There are No Ghosts in the Soviet Union, Paperback Book

There are No Ghosts in the Soviet Union Paperback

3 out of 5 (1 rating)

Description

A superb collection of short stories from Reginald Hill, the award-winning author of the Dalziel and Pascoe novels and `the best living male crime writer in the English-speaking world' (Independent)In suburban Luton, a private detective on his first case discovers that curiosity can kill more than just the cat... meanwhile, in wartime Boulogne, one officer will do anything to ensure that his men are ready to kill for their country... and in Stalinist Moscow, Inspector Chislenko must find out why three people have just witnessed a 50-year-old murder.

From France to Russia, the 1830s to 1916 and the present day, Reginald Hill has crafted half a dozen tantalizing tales of the unexpected.

He asks questions that will intrigue and gives answers that will astound.Featuring some of his best-loved characters, among them Joe Sixsmith and, of course, Dalziel and Pascoe, this is Reginald Hill at his devilish best.

Information

  • Format: Paperback
  • Pages: 336 pages
  • Publisher: HarperCollins Publishers
  • Publication Date:
  • Category: Short stories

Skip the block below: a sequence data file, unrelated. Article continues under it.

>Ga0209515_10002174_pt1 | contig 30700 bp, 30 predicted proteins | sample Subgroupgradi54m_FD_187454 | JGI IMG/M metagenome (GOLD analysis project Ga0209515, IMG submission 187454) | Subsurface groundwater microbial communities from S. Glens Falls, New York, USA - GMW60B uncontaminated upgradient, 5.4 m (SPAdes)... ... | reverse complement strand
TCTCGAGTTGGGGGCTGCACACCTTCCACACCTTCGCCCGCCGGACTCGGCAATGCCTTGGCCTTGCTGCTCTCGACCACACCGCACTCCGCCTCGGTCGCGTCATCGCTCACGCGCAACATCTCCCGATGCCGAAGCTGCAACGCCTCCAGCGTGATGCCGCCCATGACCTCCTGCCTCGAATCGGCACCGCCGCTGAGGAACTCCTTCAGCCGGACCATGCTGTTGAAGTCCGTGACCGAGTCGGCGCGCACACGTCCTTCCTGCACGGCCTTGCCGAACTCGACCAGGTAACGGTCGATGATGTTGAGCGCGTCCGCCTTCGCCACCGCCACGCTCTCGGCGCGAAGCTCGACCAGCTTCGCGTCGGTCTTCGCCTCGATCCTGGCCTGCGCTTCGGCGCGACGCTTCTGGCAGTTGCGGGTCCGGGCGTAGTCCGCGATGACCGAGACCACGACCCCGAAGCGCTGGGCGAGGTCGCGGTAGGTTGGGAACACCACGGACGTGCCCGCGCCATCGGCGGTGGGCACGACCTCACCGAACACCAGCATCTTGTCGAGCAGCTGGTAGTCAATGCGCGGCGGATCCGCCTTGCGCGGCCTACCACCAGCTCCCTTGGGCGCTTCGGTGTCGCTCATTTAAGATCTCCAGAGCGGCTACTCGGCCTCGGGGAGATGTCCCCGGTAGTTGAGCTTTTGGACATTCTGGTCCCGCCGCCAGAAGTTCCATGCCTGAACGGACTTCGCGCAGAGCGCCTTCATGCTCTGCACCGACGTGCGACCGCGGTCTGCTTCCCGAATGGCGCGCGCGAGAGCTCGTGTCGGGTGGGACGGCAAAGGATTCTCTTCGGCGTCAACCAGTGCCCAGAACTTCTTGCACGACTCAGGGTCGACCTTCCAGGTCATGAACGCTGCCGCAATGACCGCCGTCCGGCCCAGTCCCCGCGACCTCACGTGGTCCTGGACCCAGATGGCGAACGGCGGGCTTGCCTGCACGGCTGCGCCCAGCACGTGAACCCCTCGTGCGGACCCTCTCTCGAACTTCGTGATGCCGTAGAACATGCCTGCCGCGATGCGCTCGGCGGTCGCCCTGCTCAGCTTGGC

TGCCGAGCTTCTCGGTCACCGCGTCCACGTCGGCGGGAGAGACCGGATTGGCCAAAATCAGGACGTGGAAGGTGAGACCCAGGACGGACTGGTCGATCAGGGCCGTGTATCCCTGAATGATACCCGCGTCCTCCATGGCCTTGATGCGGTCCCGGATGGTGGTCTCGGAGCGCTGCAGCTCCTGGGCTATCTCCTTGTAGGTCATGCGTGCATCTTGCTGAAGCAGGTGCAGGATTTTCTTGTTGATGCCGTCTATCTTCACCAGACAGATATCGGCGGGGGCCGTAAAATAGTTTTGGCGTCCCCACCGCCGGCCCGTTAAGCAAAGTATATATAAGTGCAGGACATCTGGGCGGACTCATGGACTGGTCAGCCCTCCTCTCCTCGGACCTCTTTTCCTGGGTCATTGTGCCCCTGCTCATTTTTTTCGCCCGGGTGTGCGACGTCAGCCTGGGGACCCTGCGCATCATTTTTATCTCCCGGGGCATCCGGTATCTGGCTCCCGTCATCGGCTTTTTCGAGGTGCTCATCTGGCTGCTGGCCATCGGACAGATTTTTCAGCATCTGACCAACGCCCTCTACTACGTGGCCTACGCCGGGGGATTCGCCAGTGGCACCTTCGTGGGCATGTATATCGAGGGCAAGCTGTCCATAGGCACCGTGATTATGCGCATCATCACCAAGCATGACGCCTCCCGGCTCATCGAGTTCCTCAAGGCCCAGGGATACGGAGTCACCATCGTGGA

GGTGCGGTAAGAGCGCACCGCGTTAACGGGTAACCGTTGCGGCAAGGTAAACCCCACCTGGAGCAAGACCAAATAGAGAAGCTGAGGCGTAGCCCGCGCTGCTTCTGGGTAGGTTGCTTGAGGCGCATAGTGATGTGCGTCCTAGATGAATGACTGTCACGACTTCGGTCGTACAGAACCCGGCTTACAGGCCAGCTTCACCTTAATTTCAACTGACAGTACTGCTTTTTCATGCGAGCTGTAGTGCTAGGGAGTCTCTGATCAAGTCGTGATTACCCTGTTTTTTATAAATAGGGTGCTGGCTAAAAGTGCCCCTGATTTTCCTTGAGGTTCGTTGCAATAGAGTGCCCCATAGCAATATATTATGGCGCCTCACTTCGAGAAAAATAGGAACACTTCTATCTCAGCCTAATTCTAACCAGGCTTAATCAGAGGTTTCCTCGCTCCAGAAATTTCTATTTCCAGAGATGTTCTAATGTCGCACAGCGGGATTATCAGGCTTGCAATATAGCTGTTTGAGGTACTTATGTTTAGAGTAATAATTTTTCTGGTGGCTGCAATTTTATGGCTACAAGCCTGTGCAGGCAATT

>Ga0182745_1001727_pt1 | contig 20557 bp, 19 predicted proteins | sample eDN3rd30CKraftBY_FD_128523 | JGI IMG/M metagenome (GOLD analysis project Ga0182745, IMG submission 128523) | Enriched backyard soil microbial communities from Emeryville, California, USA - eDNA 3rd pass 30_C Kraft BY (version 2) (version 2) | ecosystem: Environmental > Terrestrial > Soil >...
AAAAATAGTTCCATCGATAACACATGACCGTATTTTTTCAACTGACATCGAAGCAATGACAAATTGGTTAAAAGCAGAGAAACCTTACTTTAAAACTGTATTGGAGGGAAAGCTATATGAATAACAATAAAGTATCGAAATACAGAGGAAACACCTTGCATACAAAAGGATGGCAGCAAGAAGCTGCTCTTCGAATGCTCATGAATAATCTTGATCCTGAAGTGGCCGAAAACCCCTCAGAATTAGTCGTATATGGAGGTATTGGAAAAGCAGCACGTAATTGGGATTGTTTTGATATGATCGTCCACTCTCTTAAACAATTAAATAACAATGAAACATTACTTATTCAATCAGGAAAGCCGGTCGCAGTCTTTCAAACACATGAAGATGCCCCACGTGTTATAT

• ISBN: 9780007316984

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Collection of half a dozen crime stories first published in 1987, which has some bearing on the tone of some of them. The collection is laced with a biting humour, and some superb if sardonic observations of human nature.My favourite in the collection is the eponymous novella, in which Inspector Lev Chislenko arrives at the scene of an accident at a government building in Moscow, where the witnesses say they saw a man in old-fashioned clothes fall down a lift shaft - only there is no body. It's an embarrassing case to be involved with, especially as the higher-ups want the rumours of ghosts quashed as un-Soviet. There are no ghosts in the Soviet Union. But to his discomfort, Chislenko's investigation intended to prove the non-existence of ghosts by showing that no such accident happened even in the past leads him in a direction he hadn't expected to go. Other stories include "Bring back the cat!", private detective Joe Sixsmith's first case; "The Bull Ring", a nasty little tale about brutal training methods used on Great War recruits; "Auteur theory", a nominally Dalziell and Pascoe story which turns out to be meta discussion on more than one level; "Poor Emma", which I can only describe as one of the odder pieces of literary fanfic gamesmanship I have encountered, probably as likely to infuriate Austen fans as please them; and "Crowded Hour", about a "take the wife hostage at home" armed robbery attempt that twists and turns.I didn't like all of these stories, but they were all well-crafted pieces that made me think. Only half of them are ones I'd really want to read again, but I don't regret the time spent on any of them.

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